Amnesty International puts it more concisely: “Deliberately attacking a civilian home is a war crime, and the overwhelming scale of destruction of civilian homes, in some cases with entire families inside them, points to a distressing pattern of repeated violations of the laws of war.”
But while the shocking criminality of these practices has contributed to 1,176 civilian deaths in Gaza to date, displaced survivors are now faced with the challenge of enduring further suffering after their homes and much of their worldly possessions have been destroyed. During brief lulls in the fighting, some have ventured back to their homes to retrieve belongings or search for bodies. Many continue to exist in UNRWA schools, which themselves have come under attack on numerous occasions, shattering what fragile sense of security those already displaced may have sought in such shelters.
All of which points to the most common-sense human response to Israel’s “warnings” – echoed by satirical news anchor Jon Stewart:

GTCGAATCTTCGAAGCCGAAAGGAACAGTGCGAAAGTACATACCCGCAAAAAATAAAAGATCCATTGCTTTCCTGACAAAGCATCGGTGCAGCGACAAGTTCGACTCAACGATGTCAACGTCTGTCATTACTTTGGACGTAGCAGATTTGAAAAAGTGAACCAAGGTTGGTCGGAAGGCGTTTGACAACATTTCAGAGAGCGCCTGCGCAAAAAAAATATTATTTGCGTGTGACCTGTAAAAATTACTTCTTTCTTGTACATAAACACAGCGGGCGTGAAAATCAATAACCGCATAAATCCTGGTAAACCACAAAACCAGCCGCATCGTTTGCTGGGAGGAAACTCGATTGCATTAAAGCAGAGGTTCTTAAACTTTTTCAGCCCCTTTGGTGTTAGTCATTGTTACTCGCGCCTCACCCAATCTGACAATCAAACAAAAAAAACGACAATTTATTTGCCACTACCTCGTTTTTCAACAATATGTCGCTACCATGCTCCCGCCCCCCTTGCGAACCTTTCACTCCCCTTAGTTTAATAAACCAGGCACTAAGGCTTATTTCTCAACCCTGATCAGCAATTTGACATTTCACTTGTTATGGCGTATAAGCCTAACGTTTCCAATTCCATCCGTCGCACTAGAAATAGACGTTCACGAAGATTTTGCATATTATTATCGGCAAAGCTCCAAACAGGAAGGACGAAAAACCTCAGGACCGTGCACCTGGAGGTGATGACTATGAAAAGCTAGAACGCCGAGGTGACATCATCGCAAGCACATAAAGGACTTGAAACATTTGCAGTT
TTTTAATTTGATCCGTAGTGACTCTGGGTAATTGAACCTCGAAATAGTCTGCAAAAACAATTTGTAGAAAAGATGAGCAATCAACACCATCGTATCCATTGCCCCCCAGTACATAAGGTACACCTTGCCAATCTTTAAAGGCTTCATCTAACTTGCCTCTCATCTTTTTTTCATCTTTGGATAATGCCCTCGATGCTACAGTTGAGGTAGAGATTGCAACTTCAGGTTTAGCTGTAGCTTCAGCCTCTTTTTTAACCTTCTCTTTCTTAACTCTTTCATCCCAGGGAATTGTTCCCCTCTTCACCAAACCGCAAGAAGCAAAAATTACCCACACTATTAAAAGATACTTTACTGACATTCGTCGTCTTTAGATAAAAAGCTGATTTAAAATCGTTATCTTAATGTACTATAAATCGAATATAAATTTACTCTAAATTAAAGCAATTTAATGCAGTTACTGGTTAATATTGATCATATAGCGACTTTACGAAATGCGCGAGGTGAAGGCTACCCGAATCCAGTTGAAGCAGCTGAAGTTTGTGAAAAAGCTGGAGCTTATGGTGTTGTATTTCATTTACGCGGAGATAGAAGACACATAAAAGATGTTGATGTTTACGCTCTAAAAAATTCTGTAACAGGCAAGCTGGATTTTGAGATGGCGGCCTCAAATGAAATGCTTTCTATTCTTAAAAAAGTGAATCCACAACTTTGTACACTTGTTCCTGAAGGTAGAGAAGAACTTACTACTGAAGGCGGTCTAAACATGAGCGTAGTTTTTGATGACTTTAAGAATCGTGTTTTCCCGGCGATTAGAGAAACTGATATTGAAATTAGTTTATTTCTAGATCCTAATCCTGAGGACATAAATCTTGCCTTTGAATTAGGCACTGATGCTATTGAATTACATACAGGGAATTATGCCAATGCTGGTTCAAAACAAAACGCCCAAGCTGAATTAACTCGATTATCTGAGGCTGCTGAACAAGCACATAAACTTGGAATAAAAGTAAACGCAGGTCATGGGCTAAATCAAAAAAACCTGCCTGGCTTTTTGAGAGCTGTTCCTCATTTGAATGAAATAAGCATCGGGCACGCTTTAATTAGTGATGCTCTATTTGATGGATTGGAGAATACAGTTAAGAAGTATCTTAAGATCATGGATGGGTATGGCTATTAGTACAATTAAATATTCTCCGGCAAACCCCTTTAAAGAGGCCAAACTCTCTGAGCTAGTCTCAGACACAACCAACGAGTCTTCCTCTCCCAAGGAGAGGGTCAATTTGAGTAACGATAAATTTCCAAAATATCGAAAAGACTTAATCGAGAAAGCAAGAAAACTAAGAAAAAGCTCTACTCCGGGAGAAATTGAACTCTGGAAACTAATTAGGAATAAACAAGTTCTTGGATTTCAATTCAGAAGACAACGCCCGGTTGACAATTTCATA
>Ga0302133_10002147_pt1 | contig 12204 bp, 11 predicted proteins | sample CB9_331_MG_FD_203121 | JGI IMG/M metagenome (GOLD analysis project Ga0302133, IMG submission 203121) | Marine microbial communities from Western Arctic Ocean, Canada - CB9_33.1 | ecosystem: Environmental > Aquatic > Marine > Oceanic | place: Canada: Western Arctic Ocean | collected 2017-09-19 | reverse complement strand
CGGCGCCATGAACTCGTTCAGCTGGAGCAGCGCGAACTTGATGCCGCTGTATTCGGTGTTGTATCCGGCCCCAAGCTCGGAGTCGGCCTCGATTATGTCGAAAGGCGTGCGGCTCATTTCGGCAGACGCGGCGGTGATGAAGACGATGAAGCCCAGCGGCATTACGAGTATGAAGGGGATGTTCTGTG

What are Gazans supposed to do? Evacuate to where? Have you f*cking seen Gaza? Israel blocked this border, Egypt blocked this border. What, are you supposed to swim for it?
Nahed Daoud, age 41, has been staying in an UNRWA school for four days since his family evacuated after Israeli warnings that their neighbors would be bombed, July 16, 2014. Since fleeing, according to Nahed, the Israeli air force bombed their neighbor’s house, badly damaging his house. (Basel Yazouri/Activestills.org)
Palestinians stand in front of the entrance of Remal Elementary UNRWA School, which is used as a temporary shelter by Palestinians living in the Norther part of the Gaza Strip, Gaza City on July 13, 2014. (Anne Paq/Activestills.org)
Displaced Palestinians in an UNRWA school, on the first day of Eid, Gaza City, July 28, 2014. 83 UNRWA schools turned into shelters, as were many hospitals, all over the Strip. (Basel Yazouri/Activestills.org)